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Sinusitis Linked to Microbial Diversity

Discussion in 'Other Health News and Research' started by Glynis Steele, Sep 13, 2012.

  1. Glynis Steele

    Glynis Steele Senior Member

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    ScienceDaily (Sep. 12, 2012) — A common bacteria ever-present on the human skin and previously considered harmless, may, in fact, be the culprit behind chronic sinusitis, a painful, recurring swelling of the sinuses that strikes more than one in ten Americans each year, according to a study by scientists at the University of California, San Francisco.

    The team reports this week in the journal Science Translational Medicine that sinusitis may be linked to the loss of normal microbial diversity within the sinuses following an infection and the subsequent colonization of the sinuses by the culprit bacterium, which is called Corynebacterium tuberculostearicum.

    In their study, the researchers compared the microbial communities in samples from the sinuses of 10 patients with sinusitis and from 10 healthy people, and showed that the sinusitis patients lacked a slew of bacteria that were present in the healthy individuals. The patients also had large increases in the amount of Corynebacterium tuberculostearicum in their sinuses, which are located in the forehead, cheeks and eyes.
    The team also identified a common bacterium found within the sinuses of healthy people called Lactobacillus sakei that seems to help the body naturally ward off sinusitis. In laboratory experiments, inoculating mice with this one bacterium defended them against the condition.
    "Presumably these are sinus-protective species," said Susan Lynch, PhD, an associate professor of medicine and director of the Colitis and Crohn's Disease Microbiome Research Core at UCSF.
    What it all suggests, she added, is that the sinuses are home to a diverse "microbiome" that includes protective bacteria. These "microbial shields" are lost during chronic sinusitis, she said, and restoring the natural microbial ecology may be a way of mitigating this common condition.

    However, the UCSF-led team warned that the promise of this discovery does not offer an immediate new treatment or cure for sinusitis. Any new approaches based on these observations still have to be developed and tested for safety and effectiveness in human clinical trials.

    Full article:

    http://www.sciencedaily.com/releases/2012/09/120912161932.htm
     
  2. Nielk

    Nielk

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    Thank you Glynis for this article.

    I and I think many others here suffer from chronic sinus issues.

    What peaked my interest too is the fact this Dr. Lynch is part of a Colitis and Crohn's research team? I wonder what the connection is?
     
    merylg likes this.
  3. Sasha

    Sasha Fine, thank you

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    Thanks, Glynis - I've recently discovered that my recurrent headaches over the years are due to chronic sinusitis and I'm getting the symptoms treated by my doctor, but not the cause.

    Makes me wonder if we should be shoving Lac. sakei up our noses!
     
  4. RustyJ

    RustyJ Contaminated Cell Line 'RustyJ'

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    I did see this, and had a bit of a search to see if I could get some l.sakei. Not sure whether this study is just a plug for sakei, or genuine missing link in our flora. Couldn't really find a retailer apart from a Korean site, in korean.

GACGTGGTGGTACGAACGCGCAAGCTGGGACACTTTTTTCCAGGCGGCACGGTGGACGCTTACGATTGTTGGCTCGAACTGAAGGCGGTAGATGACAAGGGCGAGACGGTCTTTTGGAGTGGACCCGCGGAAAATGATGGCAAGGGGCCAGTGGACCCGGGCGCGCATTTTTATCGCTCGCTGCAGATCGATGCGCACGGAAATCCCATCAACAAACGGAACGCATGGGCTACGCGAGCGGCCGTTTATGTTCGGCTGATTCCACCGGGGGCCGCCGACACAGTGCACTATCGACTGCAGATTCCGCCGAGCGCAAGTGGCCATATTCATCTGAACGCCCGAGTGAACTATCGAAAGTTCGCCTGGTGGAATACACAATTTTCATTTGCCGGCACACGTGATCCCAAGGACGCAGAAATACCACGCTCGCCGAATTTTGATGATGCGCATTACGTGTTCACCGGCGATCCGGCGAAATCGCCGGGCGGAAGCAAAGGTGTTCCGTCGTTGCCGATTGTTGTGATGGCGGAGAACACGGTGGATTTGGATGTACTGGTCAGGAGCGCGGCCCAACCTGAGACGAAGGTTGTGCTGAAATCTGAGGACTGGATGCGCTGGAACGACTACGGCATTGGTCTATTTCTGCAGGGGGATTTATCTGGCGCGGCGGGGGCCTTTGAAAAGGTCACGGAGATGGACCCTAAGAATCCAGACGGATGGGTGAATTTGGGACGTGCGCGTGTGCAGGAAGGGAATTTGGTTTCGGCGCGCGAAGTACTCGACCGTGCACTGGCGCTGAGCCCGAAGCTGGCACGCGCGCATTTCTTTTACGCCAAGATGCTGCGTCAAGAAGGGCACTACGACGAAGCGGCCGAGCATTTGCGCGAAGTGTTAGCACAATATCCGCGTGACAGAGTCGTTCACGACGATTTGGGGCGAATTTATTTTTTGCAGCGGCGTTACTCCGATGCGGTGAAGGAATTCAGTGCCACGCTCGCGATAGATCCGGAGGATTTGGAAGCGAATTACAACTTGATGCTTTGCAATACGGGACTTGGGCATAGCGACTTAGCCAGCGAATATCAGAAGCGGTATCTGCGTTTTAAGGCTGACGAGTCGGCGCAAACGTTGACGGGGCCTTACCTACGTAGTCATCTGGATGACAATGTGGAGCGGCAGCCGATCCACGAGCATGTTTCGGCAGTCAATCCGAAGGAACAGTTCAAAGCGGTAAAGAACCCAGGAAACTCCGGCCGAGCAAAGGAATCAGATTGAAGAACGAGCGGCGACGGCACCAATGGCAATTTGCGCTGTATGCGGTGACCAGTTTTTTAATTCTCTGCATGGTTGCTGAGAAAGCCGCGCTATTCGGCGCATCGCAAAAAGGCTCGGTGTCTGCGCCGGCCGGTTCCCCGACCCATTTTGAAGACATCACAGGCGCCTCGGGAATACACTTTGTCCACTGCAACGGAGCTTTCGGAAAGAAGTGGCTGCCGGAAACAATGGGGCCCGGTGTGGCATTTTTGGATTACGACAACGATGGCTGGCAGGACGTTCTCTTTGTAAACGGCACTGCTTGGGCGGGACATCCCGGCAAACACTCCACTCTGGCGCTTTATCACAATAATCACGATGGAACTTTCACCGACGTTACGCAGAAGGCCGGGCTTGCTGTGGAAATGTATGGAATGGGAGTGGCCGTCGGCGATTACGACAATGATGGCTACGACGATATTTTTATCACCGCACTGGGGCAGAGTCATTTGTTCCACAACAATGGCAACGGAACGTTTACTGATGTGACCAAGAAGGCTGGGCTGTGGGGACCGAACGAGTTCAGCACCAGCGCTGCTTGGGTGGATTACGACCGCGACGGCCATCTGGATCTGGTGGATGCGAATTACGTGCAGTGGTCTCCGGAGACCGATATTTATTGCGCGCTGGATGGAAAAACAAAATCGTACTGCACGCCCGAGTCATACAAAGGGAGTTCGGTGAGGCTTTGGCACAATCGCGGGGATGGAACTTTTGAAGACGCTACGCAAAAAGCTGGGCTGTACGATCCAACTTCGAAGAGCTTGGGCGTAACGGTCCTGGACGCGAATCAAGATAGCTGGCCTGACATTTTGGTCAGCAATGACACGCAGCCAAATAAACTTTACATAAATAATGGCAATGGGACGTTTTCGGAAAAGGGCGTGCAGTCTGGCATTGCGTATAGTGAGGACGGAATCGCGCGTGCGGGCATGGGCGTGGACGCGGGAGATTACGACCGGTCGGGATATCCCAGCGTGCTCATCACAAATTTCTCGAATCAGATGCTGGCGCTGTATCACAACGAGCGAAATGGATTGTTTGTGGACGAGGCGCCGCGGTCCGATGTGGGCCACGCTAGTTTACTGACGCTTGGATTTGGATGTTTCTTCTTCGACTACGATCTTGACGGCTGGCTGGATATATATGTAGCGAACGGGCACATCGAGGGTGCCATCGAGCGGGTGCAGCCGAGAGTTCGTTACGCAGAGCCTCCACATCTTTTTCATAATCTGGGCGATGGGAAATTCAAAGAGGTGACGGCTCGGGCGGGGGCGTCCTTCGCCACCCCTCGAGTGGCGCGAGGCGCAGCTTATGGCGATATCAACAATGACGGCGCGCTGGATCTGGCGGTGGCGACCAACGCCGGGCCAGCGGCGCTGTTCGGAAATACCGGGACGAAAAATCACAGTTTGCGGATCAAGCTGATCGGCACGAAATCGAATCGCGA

There is some suggestion that fermented cabbage could be a reliable source - not sure if I'm up for that.
     
    Sasha likes this.
  5. alex3619

    alex3619 Senior Member

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    Maybe we have been taking our priobiotics wrong. Its a powder right?, why aren't we snorting it? :rofl:

    Seriously, nasal priobiotics might be part of the issue. Getting them into the gut might be only part of the solution. I had a flu a few months ago and my nose has been stuffed ever since. I am wondering if this idea is worth testing.

    Bye, Alex
     
    CJB likes this.
  6. Nielk

    Nielk

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    Hi Alex,

    Let me know if you try it. I would be very curious. Do you think it could be harmful?
     
  7. alex3619

    alex3619 Senior Member

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    HI Nielk, I would say the risk of it causing harm is low, but not zero. The problem with bacteria, as this article points out, is that in one location they are safe, but another they are dangerous .... when they are in places they are not supposed to be is when problems occur. However its is likely many would have accidentally snarfed priobiotics over the years, if a problem is to develop it would be long term rather than immediate.

    Lactobacillus sakei is a meat eating bacteria, used in meat fermentation. Its also used to make sake. Japanese rice wine anyone? (Only kidding.)

    Bye, Alex
     
  8. SOC

    SOC Moderator and Senior Member

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    So now we're snorting wine? :eek: I guess that's one way to get around alcohol intolerance. ;)
     
    alex3619 likes this.
  9. heapsreal

    heapsreal iherb 10% discount code OPA989,

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    Im leaving the other end of the body alone, lol :aghhh:
     
  10. Little Bluestem

    Little Bluestem Senescent on the Illinois prairie, USA

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    I find this very interesting. I usually get rebound infections when I take antibiotics. It has gotten worse with age to the point that I usually refuse to take them. While the infections that drove me to take antibiotics were lower respiratory infections, the rebound infections were sinus infections. I suppose the lovely systemic antibiotics they give us for whatever ails us kills off the microbiome in my sinuses and the Corynebacterium tuberculostearicum take over.